The crowdfunding campaign to launch a big-screen adaptation of the cult TV series Veronica Mars that made history by raising more than $2 million in just 10 hours has now gone a step further, apparently prompting Hollywood studio Warner Bros. to commit to making the film.
Rob Thomas, the creator of the teen mystery series that was cancelled after three seasons in 2007, tweeted on Thursday that the campaign had been a success. "Hallelujah! It's a green light my friends," he wrote. "I love you all, but particularly the donors among you."
Rich fans or clever marketing gimmick?
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Rich fans or clever marketing gimmick?
Fans of teen detective series, Veronica Mars have thrown cash at fundraising site Kickstarter to get a movie of the show made. But is it all a marketing ploy by Warner Bros?
Veronica Mars has a small but seemingly dedicated group of fans known as "Marshmallows", and Thomas and his key cast – including star Kristen Bell – appealed to them with a slick video launched on crowdfunding site kickstarter.com on Wednesday (US time).
The campaign was slated to run for 30 days, with a stated aim of raising $2 million. That's the sum Hollywood studio Warner Bros claimed would be enough to convince it to back the project into development. Now it looks like Warners will have to put its money where its mouth is.
The trailer on kickstarter opens with a title card "Int. Kristen Bell's house - morning", and features Bell's fellow cast members mooching around and pining for the good old days, while she tries to persuade them to move on.
Familiar elements of the show are parodied before the camera swings around to reveal Thomas, dressed in black with glove puppets of a duck and a chicken, emerge from his cardboard-box stage. He then explains the crowdfunding plan.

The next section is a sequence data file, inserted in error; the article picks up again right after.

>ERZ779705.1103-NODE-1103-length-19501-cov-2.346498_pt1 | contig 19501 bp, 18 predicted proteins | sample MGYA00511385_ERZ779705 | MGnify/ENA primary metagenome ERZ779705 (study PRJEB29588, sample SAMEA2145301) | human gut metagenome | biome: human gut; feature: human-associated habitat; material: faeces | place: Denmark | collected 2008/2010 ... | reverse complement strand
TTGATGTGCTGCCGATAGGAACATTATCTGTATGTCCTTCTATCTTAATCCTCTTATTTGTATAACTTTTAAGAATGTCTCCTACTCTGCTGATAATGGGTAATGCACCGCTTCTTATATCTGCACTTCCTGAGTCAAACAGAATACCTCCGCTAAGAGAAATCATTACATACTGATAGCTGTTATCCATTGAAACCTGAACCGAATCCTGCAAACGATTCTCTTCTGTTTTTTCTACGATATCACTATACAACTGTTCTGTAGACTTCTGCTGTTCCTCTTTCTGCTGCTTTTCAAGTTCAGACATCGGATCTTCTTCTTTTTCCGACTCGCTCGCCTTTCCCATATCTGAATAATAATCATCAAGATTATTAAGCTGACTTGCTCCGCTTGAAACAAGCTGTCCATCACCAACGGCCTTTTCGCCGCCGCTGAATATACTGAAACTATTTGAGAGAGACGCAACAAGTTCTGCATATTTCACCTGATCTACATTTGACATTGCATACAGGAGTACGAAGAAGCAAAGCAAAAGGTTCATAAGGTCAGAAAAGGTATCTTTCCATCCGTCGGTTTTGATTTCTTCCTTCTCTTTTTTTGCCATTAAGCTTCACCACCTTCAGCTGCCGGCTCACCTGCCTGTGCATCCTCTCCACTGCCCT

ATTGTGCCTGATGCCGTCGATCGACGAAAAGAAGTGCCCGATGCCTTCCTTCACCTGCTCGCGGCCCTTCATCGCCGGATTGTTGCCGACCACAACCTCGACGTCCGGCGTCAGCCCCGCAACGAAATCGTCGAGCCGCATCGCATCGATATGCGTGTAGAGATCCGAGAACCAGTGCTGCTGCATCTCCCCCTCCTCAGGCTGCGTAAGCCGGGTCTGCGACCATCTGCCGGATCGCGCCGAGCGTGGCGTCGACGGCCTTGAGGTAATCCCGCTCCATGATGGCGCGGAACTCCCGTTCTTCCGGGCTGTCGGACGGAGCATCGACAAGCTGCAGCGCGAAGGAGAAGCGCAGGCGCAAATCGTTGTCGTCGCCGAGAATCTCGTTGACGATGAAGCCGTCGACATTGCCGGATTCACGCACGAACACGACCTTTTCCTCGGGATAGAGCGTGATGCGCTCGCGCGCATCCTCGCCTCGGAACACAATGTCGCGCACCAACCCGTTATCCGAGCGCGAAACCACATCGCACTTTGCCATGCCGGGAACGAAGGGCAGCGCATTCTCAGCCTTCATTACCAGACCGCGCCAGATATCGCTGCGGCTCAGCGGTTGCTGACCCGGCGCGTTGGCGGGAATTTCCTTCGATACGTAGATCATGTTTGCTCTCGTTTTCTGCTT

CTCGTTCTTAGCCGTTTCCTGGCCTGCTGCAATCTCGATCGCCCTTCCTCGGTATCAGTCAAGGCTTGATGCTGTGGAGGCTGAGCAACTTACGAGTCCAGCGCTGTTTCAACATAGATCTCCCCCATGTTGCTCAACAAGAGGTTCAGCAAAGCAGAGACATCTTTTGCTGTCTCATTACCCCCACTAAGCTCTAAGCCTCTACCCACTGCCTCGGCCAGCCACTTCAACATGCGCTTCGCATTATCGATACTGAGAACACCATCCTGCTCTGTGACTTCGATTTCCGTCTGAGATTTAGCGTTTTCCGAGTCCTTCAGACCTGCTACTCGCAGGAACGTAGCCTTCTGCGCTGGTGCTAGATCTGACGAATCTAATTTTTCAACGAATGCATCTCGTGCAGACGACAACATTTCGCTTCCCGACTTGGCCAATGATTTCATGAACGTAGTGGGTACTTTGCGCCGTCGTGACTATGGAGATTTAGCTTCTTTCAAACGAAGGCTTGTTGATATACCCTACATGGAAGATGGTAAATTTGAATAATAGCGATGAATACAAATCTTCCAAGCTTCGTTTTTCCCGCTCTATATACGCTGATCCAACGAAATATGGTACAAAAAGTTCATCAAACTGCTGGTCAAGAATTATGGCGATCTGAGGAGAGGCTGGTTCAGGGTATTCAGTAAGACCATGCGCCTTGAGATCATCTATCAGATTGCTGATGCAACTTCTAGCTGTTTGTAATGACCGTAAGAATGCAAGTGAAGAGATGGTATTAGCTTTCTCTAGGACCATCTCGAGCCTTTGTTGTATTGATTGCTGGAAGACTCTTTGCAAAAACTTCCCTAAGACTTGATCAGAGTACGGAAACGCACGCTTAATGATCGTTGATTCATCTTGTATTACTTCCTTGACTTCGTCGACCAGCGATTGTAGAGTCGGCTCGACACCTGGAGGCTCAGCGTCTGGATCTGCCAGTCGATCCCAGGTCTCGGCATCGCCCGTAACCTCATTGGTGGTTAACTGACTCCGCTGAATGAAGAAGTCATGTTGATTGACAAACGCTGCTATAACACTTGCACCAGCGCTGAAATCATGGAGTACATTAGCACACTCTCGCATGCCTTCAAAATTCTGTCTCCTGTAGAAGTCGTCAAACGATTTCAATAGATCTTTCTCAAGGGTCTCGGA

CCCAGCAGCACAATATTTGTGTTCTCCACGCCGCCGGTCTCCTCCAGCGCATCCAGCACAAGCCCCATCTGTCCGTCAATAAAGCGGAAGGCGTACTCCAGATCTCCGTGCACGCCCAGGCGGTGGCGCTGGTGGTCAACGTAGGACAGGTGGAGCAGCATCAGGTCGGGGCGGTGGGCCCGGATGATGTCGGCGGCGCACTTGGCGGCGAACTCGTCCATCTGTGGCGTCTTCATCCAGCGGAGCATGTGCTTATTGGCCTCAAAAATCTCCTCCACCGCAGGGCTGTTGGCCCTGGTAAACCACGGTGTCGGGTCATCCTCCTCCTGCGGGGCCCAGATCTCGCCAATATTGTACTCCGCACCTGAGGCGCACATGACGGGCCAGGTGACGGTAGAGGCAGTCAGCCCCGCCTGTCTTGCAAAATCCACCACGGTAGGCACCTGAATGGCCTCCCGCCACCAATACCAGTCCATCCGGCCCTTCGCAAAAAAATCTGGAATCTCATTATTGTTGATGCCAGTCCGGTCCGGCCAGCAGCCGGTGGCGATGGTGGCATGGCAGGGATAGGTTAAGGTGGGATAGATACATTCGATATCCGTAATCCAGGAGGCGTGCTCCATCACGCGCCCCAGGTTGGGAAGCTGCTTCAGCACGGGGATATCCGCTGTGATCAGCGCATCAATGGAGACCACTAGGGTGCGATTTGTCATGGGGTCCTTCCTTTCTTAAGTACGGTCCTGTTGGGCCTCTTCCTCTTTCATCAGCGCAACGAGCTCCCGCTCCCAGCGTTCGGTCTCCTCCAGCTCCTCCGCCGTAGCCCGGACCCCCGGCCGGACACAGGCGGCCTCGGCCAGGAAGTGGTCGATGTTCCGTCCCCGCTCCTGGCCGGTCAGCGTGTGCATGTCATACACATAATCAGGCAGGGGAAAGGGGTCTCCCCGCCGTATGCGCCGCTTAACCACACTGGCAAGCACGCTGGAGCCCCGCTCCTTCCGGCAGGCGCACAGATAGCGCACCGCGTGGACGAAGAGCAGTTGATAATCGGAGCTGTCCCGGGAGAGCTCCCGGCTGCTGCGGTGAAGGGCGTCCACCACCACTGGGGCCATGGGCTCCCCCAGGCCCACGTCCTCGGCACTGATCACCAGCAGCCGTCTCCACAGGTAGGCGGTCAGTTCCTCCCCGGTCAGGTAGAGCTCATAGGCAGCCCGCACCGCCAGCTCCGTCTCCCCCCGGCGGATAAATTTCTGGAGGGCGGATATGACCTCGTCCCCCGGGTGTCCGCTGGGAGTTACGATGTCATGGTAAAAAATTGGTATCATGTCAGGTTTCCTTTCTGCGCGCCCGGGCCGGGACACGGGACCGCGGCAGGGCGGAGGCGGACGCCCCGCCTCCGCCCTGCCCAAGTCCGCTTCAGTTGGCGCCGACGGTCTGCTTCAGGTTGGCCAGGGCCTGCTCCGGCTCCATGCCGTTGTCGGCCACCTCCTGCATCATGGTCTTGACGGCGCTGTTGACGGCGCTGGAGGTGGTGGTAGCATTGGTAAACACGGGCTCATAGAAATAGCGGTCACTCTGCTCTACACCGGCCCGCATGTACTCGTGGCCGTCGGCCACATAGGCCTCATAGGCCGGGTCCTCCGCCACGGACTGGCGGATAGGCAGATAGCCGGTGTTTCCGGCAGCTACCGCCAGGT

Clearly, the gimick of humour and geeky earnestness has spoken perfectly to the fan base (though cynics might wonder if the entire thing is not simply a very clever piece of advance marketing by Warners, for a project to which the studio had already in fact committed).
According to deadline.com, the $1 million mark was passed in four hours and 24 minutes. Less than six hours later, the official target was hit.
The project's page indicates that as of 7.25pm AET Thursday more than 40,000 people had pledged a minimum of one US dollar, for a total of $2.5 million and counting.
Virtually all of the premium pledge packages above $400 were gone, including the single top pledge of more than $10,000. And little wonder, given the treat in store for the deep-pocketed fan (or Warners staffer*), who snapped it up.
"You will get a speaking role in the movie," the enticement reads. "Here's the scene – Veronica is eating with the man in her life. Things have gotten tense between them. You are the waiter/waitress. You approach the table, and you say, 'Your check, sir'.
"We guarantee you will be on camera as you say the line. Unless you go all hammy and ruin the scene and we have to cut you out, but that would be a sad day for all of us.
The campaign aimed to raise $2 million in 30 days, the sum Warner Bros claimed would be enough to convince it to back the project
"Just say the line. Don't over-think it. You're a waiter. Your motivation is to turn over the table."
Speaking to The New York Times, Thomas explained that Warners had told him: "If you can show there's enough fan interest to warrant a movie, we're on board." He added that there was a chance "we could fail in spectacular fashion, but there's also the chance that we completely revolutionise how projects like ours can get made".
Right now, the odds on the latter outcome looks pretty good.
Veronica Mars is far from the first film project to turn to crowdfunding. And if its success is genuine and sustained there is no chance Hollywood will let it be the last.
* The package was, in fact, bought by Steven Dengler, a co-founder of financial data website XE.com. According to Entertainment Weekly, Dengler likes Veronica Mars but is more a fan of crowdfunding, and has backed 65 projects on Kickstarter.